Development of an improved vaccine for contagious bovine pleuropneumonia: An African perspective on challenges and proposed actions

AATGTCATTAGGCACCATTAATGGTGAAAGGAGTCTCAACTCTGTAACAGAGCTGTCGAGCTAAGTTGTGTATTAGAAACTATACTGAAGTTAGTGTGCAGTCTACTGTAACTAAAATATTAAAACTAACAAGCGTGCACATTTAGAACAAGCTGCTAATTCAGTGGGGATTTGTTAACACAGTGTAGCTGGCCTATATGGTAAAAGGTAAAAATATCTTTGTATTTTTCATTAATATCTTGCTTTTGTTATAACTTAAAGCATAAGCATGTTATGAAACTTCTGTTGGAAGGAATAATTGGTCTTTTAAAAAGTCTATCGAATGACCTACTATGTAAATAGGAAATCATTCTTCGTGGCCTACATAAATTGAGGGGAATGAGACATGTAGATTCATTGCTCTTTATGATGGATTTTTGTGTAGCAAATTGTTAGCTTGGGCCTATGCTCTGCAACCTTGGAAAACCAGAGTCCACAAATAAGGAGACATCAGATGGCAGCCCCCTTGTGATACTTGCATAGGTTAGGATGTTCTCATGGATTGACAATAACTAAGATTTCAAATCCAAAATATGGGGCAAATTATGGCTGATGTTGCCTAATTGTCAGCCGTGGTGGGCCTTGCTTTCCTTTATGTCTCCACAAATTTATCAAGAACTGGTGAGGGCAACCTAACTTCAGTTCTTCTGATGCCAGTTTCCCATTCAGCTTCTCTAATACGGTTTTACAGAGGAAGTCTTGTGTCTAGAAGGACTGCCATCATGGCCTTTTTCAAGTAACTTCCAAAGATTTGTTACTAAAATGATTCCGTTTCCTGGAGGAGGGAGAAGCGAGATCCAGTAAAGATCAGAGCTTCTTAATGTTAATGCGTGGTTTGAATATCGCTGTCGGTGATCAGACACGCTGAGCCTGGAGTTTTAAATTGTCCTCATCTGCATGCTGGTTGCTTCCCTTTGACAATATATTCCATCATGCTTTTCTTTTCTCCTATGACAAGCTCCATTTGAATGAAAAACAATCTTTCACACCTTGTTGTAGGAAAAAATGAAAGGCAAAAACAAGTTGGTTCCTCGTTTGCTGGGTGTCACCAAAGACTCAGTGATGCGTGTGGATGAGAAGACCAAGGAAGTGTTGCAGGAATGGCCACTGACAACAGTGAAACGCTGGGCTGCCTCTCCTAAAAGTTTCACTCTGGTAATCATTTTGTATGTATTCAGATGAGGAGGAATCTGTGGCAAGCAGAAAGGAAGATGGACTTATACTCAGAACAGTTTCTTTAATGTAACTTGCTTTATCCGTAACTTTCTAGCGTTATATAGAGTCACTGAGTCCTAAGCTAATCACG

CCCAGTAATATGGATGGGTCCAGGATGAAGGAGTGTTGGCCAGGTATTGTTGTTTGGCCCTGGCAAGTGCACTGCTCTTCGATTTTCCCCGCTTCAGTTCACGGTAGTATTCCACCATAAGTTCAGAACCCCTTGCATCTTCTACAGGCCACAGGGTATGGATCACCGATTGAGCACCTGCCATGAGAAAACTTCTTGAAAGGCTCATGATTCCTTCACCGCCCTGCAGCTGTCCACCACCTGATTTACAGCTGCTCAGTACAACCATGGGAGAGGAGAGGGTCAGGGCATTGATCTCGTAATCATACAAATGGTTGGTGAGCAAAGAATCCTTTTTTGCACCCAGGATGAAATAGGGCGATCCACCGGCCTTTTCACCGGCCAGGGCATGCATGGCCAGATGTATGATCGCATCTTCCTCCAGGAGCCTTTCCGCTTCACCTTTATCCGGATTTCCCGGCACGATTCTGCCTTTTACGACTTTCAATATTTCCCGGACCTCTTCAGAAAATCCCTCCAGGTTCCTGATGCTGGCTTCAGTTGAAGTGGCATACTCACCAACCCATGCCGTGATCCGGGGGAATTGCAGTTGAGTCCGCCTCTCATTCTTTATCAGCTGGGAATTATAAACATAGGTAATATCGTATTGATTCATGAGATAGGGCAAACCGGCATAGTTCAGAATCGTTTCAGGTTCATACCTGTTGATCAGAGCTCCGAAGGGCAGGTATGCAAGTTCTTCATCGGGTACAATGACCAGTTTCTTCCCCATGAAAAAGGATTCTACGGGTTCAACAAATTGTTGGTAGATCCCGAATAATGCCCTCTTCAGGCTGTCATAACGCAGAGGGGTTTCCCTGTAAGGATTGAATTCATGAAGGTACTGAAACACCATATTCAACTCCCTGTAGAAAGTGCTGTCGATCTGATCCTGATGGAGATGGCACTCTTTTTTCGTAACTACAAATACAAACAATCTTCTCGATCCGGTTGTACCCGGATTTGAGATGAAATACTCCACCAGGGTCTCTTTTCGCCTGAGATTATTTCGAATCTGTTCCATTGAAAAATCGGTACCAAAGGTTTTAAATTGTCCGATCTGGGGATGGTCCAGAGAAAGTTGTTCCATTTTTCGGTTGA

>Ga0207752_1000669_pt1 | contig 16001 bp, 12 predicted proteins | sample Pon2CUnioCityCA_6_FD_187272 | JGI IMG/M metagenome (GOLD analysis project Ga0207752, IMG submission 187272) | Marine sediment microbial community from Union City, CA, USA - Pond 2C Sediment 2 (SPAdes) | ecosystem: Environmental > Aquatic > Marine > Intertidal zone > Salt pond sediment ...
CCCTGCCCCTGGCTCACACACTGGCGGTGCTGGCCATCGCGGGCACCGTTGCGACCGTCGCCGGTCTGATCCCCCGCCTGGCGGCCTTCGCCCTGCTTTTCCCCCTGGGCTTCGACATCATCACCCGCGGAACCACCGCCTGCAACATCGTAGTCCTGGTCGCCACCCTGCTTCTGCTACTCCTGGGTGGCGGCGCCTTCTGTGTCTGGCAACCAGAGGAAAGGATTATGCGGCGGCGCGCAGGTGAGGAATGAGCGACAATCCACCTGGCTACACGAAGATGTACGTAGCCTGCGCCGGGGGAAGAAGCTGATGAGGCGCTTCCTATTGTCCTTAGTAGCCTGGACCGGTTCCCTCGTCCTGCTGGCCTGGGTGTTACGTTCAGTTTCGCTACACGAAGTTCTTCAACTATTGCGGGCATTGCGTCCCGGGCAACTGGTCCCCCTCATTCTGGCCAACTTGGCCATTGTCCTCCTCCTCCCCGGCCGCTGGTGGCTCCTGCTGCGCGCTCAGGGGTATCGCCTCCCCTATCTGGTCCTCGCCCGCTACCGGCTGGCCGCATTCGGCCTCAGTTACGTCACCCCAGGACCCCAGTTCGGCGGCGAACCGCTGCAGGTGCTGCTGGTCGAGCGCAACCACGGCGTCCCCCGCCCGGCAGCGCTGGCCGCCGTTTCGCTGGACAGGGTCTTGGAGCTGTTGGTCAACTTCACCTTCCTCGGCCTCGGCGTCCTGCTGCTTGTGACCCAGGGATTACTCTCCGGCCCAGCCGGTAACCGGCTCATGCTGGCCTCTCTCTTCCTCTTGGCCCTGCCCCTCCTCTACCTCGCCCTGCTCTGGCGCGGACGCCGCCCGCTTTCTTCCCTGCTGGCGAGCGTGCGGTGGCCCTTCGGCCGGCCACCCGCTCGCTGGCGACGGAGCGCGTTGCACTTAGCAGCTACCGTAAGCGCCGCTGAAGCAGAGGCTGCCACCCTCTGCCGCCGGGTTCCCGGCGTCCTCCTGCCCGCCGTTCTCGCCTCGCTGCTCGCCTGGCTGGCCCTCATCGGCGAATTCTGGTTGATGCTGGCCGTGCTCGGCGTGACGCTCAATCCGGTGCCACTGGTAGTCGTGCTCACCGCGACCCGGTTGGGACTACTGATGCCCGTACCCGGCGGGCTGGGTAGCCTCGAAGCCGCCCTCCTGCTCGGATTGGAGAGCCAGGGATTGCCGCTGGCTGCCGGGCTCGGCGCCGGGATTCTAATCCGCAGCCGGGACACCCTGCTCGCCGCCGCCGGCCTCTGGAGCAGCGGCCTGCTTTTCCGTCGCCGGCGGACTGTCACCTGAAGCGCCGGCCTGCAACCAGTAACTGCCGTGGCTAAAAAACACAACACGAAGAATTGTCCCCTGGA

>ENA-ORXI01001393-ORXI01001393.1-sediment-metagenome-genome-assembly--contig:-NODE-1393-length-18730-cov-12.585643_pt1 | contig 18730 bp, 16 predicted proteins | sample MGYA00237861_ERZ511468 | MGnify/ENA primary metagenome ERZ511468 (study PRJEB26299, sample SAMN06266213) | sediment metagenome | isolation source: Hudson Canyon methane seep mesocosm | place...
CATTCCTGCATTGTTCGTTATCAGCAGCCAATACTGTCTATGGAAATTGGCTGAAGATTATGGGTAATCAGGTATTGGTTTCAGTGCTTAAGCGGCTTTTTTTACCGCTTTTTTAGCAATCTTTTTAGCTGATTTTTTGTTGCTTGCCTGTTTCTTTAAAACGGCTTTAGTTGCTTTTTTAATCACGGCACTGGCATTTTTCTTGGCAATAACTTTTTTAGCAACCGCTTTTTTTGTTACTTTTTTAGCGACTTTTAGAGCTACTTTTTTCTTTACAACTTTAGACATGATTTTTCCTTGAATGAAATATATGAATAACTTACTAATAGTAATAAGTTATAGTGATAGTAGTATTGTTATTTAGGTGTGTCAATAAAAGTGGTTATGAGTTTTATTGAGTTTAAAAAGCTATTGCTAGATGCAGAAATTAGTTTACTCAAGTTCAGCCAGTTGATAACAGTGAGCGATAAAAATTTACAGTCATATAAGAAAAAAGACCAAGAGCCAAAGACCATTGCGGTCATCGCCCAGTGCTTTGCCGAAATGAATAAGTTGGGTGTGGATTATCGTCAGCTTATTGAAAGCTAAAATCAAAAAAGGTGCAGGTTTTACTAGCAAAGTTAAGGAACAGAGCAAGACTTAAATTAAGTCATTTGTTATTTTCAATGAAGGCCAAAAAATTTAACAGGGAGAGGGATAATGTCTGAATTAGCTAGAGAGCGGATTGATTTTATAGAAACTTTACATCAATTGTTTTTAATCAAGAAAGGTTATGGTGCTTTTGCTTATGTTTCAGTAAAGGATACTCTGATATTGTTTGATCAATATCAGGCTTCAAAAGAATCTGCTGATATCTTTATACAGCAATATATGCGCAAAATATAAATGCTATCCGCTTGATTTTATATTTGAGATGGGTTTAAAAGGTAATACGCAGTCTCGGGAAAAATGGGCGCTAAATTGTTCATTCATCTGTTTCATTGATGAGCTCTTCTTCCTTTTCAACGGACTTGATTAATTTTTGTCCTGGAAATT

Contagious bovine pleuropneumonia (CBPP) caused by Mycoplasma mycoides subsp. mycoides (Mmm) is an economically very important cattle disease in sub-Saharan Africa. CBPP impacts animal health and poverty of livestock-dependent people through decreased animal productivity, reduced food supply, and the cost of control measures. CBPP is a barrier to trade in many African countries and this reduces the value of livestock and the income of many value chain stakeholders. The presence of CBPP also poses a constant threat to CBPPfree countries and creates costs in terms of the measures necessary to ensure the exclusion of disease. This opinion focuses on the biomedical research needed to foster the development of better control measures for CBPP. We suggest that different vaccine development approaches are followed in parallel. Basic immunology studies and systematic OMICs studies will be necessary in order to identify the protective arms of immunity and to shed more light on the pathogenicity mechanisms in CBPP. Moreover a robust challenge model and a close collaboration with African research units will be crucial to foster and implement a new vaccine for the progressive control of this cattle plague.